Law Enforcement Technology

NOV 2016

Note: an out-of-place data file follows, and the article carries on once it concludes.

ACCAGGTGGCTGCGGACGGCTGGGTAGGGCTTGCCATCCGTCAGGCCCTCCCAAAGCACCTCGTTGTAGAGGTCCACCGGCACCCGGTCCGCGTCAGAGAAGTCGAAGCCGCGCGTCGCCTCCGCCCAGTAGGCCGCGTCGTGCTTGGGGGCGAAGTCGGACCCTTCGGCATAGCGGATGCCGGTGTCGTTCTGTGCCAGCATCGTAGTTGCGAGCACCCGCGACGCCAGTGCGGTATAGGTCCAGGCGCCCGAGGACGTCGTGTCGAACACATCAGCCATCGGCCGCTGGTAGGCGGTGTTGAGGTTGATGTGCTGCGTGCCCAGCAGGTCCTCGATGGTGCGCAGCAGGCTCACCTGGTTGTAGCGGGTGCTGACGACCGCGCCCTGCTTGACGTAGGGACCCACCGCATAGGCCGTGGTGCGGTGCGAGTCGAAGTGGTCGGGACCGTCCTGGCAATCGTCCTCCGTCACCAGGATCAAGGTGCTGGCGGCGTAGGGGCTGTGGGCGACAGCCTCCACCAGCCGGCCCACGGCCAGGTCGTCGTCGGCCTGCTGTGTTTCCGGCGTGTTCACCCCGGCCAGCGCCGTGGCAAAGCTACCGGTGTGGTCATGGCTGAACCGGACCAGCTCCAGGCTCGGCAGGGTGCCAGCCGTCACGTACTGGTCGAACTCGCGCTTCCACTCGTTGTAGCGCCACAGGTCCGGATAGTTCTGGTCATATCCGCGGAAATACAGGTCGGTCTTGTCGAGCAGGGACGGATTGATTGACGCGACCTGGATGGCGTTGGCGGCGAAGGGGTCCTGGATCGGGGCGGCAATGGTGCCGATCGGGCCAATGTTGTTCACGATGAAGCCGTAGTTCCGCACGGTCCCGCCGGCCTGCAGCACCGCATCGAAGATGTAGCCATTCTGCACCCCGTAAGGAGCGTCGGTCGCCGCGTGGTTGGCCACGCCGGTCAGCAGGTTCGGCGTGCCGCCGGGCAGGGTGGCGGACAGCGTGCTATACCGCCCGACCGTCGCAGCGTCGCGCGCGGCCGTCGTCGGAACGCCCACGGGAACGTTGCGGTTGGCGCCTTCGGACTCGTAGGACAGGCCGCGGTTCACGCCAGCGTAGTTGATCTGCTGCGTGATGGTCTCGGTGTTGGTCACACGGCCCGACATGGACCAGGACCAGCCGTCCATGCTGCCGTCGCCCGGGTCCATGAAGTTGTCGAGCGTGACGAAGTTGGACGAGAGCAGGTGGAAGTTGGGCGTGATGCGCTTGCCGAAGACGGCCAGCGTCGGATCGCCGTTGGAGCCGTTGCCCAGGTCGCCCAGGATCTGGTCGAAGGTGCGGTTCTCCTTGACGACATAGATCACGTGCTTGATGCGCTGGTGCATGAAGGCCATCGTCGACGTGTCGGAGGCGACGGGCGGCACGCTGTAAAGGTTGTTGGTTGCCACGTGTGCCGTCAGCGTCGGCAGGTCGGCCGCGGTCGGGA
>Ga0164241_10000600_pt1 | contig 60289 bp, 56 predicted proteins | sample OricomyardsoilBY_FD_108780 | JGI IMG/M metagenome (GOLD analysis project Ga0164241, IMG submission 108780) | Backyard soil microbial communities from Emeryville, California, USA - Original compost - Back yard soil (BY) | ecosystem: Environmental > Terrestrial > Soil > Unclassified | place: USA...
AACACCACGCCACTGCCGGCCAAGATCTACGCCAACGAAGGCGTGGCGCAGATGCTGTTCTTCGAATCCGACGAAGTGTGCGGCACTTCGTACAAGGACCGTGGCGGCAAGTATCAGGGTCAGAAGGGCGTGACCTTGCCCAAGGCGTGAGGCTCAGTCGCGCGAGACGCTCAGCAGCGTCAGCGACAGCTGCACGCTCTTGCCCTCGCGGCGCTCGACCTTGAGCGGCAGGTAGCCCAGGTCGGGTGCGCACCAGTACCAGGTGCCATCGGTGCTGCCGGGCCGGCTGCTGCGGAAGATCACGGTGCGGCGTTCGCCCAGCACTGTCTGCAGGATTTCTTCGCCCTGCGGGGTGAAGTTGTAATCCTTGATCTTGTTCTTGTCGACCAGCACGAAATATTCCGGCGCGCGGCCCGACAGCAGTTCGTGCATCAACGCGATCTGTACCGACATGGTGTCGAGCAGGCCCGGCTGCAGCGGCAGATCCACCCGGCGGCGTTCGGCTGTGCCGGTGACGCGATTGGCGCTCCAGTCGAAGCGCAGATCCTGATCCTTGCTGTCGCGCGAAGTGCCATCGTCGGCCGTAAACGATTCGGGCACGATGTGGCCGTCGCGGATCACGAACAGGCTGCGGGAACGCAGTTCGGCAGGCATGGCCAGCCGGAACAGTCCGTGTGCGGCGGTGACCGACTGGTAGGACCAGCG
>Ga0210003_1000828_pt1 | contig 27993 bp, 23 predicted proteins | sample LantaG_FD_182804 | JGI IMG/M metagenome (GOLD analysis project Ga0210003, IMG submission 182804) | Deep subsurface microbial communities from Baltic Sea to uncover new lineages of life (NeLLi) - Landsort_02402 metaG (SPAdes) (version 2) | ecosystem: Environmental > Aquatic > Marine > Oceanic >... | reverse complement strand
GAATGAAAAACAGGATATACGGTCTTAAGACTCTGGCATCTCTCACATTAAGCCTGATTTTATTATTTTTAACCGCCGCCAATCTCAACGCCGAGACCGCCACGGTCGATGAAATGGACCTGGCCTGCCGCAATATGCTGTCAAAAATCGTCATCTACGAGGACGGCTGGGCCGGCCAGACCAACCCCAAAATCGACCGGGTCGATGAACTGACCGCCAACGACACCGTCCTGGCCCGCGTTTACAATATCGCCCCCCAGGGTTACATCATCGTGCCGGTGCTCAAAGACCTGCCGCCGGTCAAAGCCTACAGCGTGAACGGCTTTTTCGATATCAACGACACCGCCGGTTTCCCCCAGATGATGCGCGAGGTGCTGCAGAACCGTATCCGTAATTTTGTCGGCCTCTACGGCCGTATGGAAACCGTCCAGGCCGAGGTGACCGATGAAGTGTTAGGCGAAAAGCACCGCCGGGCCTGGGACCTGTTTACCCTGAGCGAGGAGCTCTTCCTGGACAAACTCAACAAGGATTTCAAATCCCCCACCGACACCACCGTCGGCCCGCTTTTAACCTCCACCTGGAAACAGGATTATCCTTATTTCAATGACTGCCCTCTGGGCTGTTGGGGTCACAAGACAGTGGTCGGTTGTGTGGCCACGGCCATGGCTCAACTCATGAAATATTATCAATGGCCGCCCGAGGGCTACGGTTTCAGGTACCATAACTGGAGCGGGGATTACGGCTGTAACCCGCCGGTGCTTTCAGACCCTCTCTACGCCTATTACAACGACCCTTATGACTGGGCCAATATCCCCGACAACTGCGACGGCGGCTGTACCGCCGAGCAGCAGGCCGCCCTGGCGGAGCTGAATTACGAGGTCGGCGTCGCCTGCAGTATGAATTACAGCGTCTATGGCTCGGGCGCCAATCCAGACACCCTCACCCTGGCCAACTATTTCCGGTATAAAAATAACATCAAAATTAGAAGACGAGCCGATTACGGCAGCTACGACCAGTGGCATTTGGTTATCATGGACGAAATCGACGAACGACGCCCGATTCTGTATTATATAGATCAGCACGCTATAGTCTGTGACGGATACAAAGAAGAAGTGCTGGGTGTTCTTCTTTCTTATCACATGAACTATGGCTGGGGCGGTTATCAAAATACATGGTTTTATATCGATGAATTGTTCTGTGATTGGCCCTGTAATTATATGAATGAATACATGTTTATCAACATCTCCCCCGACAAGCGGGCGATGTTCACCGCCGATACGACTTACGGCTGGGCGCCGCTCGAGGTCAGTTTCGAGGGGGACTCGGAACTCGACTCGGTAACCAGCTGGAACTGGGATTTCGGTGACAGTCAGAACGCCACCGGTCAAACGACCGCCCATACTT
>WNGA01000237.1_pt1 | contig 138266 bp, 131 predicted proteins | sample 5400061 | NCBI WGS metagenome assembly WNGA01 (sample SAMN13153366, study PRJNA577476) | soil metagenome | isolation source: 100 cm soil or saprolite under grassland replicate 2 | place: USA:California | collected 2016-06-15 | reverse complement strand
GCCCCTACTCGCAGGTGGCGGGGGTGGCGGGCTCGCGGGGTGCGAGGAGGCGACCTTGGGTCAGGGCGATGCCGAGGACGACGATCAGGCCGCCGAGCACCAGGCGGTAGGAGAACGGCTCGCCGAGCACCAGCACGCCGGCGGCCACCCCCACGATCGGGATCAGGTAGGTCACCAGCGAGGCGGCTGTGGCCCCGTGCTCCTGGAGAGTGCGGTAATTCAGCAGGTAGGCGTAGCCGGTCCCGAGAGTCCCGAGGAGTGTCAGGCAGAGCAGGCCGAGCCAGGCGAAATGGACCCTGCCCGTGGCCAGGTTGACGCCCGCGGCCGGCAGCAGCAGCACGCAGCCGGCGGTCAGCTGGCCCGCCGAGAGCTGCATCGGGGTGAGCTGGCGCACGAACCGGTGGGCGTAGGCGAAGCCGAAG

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Page 30 of 43 NOVEMBER 2016 LAW ENFORCEMENT TECHNOLOGY 31 IN T E L L I G E N C E - L E D P O L I C IN G T he inability to communicate can be frustrating or even fatal. Imagine conducting a routine traffic stop and discovering that the driver can't understand a word you're saying or why you've pulled them over. They're asking questions (you imagine) that you cannot make heads or tails of. What are those first few moments like? How quickly can a literal lack of understanding lead to feel- ings of confusion and fear, even suspicion and mistrust? Even if we are not bilingual ourselves, chances are we have neighbors who are or who have not yet learned or mastered English. This is especially true of communities with transient populations who come to work in tourist locales or take seasonal jobs. As such, law enforcement officers in big cities and small communities alike might struggle with situations where language becomes a barrier to offering services or conducting investigations. Translation options have been steadily diversifying to suit modern policing methods and a variety of needs. For example, an officer might find fast con- fidence on-scene through the help of a handheld app or device. Or during the course of an interview, an over-the-phone interpretation service may still be the way to go. There's no wrong answer when the intent is to communicate effectively while on patrol. Smart hiring practices Community policing hinges on good communication, from the East Coast to West and all places in between. Earlier this year New Orleans Police Department (NOPD) recognized this and began building a team of Spanish-English bilingual officers with the intent to improve communication with limited English-speaking communities. This was a first for the Gulf Coast department. They did it primarily through new hires. To make sure they attracted the most competent persons for the role the city's Civil Service Department, in partner- ship with a local registered interpreter, held a certification exam for Spanish- speaking officers. Exams for additional (and often more difficult) languages, like Vietnamese, are expected to follow. NOPD Superintendent Michael Harrison says, "This team…will allow our officers to do their jobs safely… [and] will build trust between police and limited English speaking residents and visitors. They will be more likely to report a crime and participate in police investigations." An agency press release adds, "Once certified, officers will be eligible to earn a five percent pay increase for using their language skills on the job." An officer who can truly 'talk the talk' is invaluable to the force. Jeff Munks is a former police officer and current Chairman of RTT Mobile Interpretation. While in law enforce- ment as a patrol officer in San Jose, California, Munks became a well-known figure in his dealings with Indochinese refugee youth gangs and cross-cultural communication. In the late 70s and early 80s, 25 percent of San Jose's population self-reported speaking Spanish in the home. As a bilingual officer Munks was able to bridge that divide. "It made a strong, deep-lasting impact on me…just the image of what I would confront when rolling up to the scene. The officer would be standing there in the kind of stance you don't like to see cops in, and the resident would have a look of fear or angst or anger, or suspi- cion or mistrust. But with a few words of English and a few words of Spanish I would be able to de-stress, de-escalate The invisible barrier Cooperation can be tough to come by in daily interactions, particularly when you don't share a common language. By Sara Scullin ¿ Habla español? Parlez-vous français ? Do you speak English? Sprechen Sie Deutsch? Parla italiano? Fala Português?

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